U.S. District Court Judge Ortrie D. Smith ruled today that same-sex couples can obtain marriage licenses. This judgment strikes down Missouri’s 2004 constitutional amendment that excluded gay men and lesbians from marriage allowing Missouri to join the 32 states and the District of Columbia that issue marriage licenses to same-sex couples.

The ruling came in Lawson v. Jackson County, a lawsuit filed June 24 by the American Civil Liberties Union of Missouri (ACLU of Missouri) on behalf of two couples (Angela Curtis & Shannon McGinty and Kyle Lawson & Evan Dahlgren), who were denied marriage licenses earlier this year.

“Sharing this news will be almost as exciting as when we got engaged,” said Angela Curtis, who has been waiting to marry Shannon McGinty until they could do so in Missouri. “It was important to us to wait for full marriage equality where we could celebrate with all of our family and friends in the state where we live,” explains Shannon McGinty.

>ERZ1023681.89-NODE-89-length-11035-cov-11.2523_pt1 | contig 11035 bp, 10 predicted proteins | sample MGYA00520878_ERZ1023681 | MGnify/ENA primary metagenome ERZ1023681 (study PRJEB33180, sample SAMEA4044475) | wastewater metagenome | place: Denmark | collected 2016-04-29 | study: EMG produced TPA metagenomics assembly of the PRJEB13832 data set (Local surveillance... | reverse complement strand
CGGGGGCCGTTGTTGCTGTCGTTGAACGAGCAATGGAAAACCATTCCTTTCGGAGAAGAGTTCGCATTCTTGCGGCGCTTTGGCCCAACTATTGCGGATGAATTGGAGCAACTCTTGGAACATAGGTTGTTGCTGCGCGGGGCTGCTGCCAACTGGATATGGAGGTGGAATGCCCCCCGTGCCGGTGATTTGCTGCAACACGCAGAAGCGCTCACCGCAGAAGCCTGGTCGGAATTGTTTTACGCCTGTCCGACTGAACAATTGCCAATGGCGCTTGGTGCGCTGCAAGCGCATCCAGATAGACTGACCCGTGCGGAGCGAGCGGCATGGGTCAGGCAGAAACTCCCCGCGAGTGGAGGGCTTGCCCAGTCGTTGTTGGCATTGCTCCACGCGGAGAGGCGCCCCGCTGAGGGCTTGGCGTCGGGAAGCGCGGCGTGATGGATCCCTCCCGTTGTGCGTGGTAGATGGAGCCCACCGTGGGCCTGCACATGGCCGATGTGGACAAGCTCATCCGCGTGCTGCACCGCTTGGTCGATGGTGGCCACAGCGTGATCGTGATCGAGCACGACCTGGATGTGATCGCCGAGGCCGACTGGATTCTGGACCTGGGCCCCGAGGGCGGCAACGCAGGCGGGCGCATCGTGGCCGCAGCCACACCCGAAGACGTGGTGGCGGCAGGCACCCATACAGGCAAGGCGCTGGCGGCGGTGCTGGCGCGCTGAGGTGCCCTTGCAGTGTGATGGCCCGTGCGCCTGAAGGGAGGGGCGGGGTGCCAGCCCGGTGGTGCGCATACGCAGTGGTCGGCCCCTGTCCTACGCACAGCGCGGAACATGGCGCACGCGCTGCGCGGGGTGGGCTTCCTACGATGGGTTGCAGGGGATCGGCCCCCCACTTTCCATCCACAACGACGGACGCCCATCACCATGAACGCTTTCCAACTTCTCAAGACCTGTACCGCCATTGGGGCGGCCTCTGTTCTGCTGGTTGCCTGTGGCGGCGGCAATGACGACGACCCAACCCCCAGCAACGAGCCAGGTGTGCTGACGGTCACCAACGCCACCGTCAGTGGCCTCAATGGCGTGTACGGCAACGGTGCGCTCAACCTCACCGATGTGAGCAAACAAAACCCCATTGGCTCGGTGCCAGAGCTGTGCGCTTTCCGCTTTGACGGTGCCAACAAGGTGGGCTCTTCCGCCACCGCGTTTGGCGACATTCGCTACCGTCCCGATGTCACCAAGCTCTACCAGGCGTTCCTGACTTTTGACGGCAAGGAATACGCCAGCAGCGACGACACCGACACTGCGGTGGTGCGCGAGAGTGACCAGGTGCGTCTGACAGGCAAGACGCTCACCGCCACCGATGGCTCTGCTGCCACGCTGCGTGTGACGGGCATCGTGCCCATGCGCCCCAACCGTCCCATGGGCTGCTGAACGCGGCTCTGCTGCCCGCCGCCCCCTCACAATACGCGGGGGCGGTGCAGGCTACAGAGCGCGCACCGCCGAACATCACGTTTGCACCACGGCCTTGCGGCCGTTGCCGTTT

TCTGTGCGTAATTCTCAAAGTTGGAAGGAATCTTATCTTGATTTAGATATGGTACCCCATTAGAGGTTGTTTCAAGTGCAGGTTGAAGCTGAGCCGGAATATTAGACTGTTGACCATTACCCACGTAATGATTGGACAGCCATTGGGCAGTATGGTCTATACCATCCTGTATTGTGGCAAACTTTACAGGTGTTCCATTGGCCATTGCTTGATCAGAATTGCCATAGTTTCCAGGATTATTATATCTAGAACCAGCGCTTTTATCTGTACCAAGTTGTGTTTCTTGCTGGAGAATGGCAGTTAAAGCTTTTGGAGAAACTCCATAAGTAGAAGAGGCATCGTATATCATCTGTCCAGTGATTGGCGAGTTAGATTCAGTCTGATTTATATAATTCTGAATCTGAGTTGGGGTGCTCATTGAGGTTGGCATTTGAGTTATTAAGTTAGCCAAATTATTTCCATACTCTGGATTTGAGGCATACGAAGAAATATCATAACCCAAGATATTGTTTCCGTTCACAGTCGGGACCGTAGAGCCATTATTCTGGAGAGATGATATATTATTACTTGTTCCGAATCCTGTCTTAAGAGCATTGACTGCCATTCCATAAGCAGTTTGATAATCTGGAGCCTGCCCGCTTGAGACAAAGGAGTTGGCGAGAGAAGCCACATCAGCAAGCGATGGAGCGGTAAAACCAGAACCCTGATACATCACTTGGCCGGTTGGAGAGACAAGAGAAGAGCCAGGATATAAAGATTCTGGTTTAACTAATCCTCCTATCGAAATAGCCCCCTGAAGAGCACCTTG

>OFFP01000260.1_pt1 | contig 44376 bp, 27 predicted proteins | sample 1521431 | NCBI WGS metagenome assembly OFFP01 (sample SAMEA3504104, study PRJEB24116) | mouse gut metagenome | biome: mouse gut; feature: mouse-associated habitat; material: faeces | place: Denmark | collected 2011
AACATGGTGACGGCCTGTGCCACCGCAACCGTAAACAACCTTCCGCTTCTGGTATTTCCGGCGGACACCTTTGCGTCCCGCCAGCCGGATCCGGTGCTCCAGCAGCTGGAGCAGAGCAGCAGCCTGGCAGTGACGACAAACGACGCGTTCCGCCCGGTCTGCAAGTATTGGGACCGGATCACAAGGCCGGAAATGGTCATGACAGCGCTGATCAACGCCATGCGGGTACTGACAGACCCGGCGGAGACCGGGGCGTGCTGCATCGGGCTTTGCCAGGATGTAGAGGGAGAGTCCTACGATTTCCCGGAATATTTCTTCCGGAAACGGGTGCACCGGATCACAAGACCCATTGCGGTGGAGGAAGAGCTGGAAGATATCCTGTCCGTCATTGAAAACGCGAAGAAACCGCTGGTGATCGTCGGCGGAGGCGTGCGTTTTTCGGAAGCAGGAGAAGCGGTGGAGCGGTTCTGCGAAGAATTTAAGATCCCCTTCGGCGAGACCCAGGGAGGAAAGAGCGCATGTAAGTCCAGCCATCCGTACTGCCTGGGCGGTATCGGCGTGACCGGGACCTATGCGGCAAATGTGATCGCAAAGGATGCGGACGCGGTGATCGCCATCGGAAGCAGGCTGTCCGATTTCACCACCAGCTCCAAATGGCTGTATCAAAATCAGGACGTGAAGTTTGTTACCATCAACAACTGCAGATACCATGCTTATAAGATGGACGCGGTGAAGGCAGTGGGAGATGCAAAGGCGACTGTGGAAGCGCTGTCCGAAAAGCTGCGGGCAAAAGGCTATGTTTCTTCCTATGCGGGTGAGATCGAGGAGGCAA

“This is a historic day for same-sex couples, who have waited far too long to be able to marry in Missouri,” said Tony Rothert, legal director of the ACLU of Missouri. “It feels great for Missouri to join the mainstream by allowing loving couples to formalize their commitment with marriage.”

“Today’s ruling affirms what the ACLU has always proclaimed—same-sex couples and their families should be treated just like any other loving family,” said Jeffrey Mittman, executive director of the ACLU of Missouri. “Missouri will no longer categorically exclude gay men and lesbians from the institution of marriage—marriage is marriage, regardless of your sexual orientation.”